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1 Developing a Global Management Cadre Chapter 10.

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1 1 Developing a Global Management Cadre Chapter 10

2 2 Maximizing Global Human Resources Important areas of attention F To maximize long term retention and use of international cadre through career management so that the company can develop a top management team with global experience F To develop effective global management teams F To understand, value, and promote the role of women and minorities in international management in order to maximize those underutilized resources F To maximize the benefits of an increasingly diverse workforce in various locations around the world F To work with the host country labor relations system to effect strategic implementation and employee productivity.

3 Skills Learned Abroad F Managerial skills F Tolerance for ambiguity F Multiple perspective F Ability to work with and manage others

4 Developing an International Management Cadre F Preparation, Adaptation, and Repatriation F The Role of the Expatriate Spouse F Expatriate Career Management F The Role of repatriation in developing a global management cadre

5 5 Phases in the Expatriate Transition Process F The exit transition from the home country, the success of which will be determined largely by the quality of preparation the expatriate has received; F the entry transition to the host country, in which successful acculturation (or early exit) will depend largely on monitoring and support; and F the entry transition back to the home country or to a new host country, in which the level of reverse culture shock and the ease of re-acculturation will depend on previous stages of preparation and support.

6 The Adjustment Model Mode of Adjustment Individual Job Organizational Culture Nonwork Organizational Socialization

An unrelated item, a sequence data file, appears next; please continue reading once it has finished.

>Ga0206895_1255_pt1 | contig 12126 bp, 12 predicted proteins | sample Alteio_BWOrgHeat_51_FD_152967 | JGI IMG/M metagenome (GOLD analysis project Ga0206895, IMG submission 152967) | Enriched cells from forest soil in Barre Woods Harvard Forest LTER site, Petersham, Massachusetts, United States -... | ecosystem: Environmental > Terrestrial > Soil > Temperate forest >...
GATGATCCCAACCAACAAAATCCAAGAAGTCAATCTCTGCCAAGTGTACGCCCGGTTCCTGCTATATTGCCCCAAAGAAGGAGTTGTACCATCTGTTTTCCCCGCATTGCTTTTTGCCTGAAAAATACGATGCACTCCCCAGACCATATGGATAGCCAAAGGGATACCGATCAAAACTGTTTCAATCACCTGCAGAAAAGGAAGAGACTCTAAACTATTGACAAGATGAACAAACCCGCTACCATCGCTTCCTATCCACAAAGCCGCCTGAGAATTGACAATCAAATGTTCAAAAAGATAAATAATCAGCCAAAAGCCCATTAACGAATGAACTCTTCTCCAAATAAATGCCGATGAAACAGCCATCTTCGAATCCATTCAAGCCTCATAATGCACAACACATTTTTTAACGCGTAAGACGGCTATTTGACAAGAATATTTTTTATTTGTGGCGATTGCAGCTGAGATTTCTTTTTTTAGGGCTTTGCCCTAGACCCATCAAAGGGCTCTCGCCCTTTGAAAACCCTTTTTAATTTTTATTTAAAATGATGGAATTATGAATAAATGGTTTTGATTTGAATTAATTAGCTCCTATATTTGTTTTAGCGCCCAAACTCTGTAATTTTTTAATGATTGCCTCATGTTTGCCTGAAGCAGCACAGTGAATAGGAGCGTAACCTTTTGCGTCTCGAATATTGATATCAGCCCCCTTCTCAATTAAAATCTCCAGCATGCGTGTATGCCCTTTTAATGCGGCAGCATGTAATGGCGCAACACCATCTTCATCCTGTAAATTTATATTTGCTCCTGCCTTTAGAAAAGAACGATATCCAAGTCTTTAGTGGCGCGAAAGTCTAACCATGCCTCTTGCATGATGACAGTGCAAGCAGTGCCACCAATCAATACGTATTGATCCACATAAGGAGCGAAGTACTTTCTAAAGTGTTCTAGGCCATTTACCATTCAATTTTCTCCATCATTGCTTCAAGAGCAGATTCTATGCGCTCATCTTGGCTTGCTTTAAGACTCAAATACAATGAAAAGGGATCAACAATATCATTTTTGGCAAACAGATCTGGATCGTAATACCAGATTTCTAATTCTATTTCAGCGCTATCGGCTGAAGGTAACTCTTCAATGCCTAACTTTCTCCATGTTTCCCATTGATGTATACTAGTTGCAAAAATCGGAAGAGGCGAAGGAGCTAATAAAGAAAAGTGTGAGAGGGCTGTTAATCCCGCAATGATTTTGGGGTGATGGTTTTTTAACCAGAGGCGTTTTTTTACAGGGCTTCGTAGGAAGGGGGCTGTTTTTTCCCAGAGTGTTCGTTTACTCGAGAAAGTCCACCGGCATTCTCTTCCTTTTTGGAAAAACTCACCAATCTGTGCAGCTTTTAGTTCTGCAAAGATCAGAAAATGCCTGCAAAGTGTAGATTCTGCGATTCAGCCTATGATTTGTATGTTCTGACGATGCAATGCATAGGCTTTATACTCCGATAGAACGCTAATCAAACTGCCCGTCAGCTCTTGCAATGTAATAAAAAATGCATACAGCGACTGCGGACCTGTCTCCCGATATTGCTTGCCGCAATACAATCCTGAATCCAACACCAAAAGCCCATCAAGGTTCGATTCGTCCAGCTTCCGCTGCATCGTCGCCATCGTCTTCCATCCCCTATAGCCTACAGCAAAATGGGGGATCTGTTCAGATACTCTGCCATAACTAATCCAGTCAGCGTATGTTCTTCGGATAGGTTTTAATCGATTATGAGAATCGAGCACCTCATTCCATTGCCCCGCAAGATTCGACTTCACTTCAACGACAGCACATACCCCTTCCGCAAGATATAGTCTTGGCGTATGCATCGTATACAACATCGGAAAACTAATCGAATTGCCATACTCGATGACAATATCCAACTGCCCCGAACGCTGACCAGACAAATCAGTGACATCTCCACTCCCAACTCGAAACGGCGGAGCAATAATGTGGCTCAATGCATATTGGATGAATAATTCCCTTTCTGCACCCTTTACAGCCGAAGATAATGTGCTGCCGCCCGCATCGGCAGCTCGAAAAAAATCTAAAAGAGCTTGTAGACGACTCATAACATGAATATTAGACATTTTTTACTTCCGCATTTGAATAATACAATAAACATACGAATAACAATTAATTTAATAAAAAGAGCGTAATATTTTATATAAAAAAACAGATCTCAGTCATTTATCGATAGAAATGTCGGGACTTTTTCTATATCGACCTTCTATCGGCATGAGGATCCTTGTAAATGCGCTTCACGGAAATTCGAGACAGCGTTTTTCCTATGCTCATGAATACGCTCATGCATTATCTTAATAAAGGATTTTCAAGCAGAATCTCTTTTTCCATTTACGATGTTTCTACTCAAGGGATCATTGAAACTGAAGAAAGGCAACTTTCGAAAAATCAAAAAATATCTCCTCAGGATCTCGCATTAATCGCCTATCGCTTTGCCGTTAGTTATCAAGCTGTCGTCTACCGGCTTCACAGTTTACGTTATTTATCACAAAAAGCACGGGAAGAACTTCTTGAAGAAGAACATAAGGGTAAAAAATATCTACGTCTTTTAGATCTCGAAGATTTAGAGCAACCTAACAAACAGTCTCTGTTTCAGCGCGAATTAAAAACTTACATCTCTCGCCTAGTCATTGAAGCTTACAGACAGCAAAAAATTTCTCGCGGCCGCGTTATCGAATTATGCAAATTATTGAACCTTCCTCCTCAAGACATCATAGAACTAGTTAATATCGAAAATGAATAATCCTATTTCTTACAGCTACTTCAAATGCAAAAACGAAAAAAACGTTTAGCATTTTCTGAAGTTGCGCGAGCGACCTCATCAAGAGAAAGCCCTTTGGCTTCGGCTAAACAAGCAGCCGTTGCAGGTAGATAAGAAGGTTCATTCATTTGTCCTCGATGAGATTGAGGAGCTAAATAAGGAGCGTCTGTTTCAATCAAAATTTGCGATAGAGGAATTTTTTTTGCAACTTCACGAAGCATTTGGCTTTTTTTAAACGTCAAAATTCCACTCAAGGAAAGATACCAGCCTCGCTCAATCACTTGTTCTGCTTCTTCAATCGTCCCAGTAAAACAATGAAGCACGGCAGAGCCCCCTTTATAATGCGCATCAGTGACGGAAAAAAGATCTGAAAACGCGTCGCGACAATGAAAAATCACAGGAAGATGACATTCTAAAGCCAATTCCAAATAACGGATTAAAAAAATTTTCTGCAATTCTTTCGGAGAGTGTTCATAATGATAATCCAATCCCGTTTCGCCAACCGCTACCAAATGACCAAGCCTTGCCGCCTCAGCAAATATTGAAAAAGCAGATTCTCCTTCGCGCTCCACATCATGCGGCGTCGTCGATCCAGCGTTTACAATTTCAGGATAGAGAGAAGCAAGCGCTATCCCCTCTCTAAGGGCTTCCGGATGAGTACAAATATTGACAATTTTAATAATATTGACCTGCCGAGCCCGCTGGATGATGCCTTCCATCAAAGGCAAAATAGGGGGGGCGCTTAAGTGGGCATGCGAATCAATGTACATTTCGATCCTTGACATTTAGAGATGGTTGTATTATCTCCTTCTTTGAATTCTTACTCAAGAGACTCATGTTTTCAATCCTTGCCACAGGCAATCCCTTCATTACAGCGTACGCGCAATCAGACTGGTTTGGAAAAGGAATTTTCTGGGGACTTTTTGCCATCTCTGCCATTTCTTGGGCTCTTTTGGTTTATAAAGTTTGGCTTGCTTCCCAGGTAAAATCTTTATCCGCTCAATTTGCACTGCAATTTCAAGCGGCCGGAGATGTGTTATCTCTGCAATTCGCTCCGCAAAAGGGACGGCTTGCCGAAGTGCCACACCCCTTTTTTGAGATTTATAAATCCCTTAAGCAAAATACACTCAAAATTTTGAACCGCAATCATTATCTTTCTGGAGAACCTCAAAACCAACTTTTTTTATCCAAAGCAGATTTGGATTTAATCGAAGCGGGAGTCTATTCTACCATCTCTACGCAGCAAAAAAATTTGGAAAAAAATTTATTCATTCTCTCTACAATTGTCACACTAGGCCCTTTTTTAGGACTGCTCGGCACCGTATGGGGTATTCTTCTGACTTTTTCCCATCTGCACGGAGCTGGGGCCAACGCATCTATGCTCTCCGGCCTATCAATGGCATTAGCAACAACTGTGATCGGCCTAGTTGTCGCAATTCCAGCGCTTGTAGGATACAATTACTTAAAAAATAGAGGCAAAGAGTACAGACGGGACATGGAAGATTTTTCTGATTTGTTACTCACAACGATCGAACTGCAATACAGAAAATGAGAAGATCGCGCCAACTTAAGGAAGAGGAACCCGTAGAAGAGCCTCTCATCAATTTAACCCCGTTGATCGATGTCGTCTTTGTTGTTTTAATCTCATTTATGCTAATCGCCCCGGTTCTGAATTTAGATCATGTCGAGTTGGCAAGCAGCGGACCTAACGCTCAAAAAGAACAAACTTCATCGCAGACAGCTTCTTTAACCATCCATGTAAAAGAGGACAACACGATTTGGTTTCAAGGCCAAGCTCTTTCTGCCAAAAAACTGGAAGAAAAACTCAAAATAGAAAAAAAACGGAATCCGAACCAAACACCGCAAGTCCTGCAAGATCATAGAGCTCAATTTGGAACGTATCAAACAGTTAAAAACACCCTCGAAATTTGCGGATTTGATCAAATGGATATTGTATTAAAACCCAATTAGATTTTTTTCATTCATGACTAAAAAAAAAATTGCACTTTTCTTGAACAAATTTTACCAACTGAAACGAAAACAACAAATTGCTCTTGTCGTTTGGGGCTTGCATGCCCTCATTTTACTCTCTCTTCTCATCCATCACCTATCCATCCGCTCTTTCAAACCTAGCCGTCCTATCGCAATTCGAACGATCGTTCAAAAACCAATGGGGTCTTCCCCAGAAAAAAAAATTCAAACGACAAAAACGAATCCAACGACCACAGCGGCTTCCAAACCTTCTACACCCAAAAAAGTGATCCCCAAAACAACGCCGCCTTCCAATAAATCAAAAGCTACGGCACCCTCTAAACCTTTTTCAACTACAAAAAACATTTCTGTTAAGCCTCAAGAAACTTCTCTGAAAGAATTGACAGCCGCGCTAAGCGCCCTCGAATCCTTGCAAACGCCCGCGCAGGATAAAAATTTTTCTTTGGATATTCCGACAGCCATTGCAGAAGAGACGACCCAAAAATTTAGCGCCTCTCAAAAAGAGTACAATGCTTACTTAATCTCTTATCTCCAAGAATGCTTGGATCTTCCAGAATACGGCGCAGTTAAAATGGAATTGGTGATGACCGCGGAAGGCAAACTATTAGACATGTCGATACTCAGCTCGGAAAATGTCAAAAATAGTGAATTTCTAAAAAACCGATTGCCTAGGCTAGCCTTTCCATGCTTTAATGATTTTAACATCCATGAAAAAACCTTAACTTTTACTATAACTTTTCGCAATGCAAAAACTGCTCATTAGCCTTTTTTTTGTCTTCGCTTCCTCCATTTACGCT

7 7 Culture Shock F Culture shock is a state of disorientation and anxiety about not knowing how to behave in an unfamiliar culture. The cause of culture shock is the trauma people experience in new and different cultures, where they lose the familiar signs and cues that they had used to interact in daily life and where they must learn to cope with a vast array of new cultural cues and expectations.

8 8 Stages of Culture Shock F Honeymoon – when positive attitudes and expectations, excitement, and a tourist feeling prevail F Irritation and hostility – the crisis stage when cultural differences result in problems at work, at home, and in daily living F Gradual adjustment – a period of recovery in which the “patient” gradually becomes able to understand and predict patterns of behavior, use the language, and deal with daily activities, and the family starts to accept their new life F Biculturalism – the stage at which the manager and family members grow to accept and appreciate local people and practices and are able to function effectively in two cultures

9 9 Subculture Shock F Subculture shock occurs when a manager is transferred to another part of the country where there are cultural differences – essentially from what she or he perceives to be a “majority” culture to a “minority” one.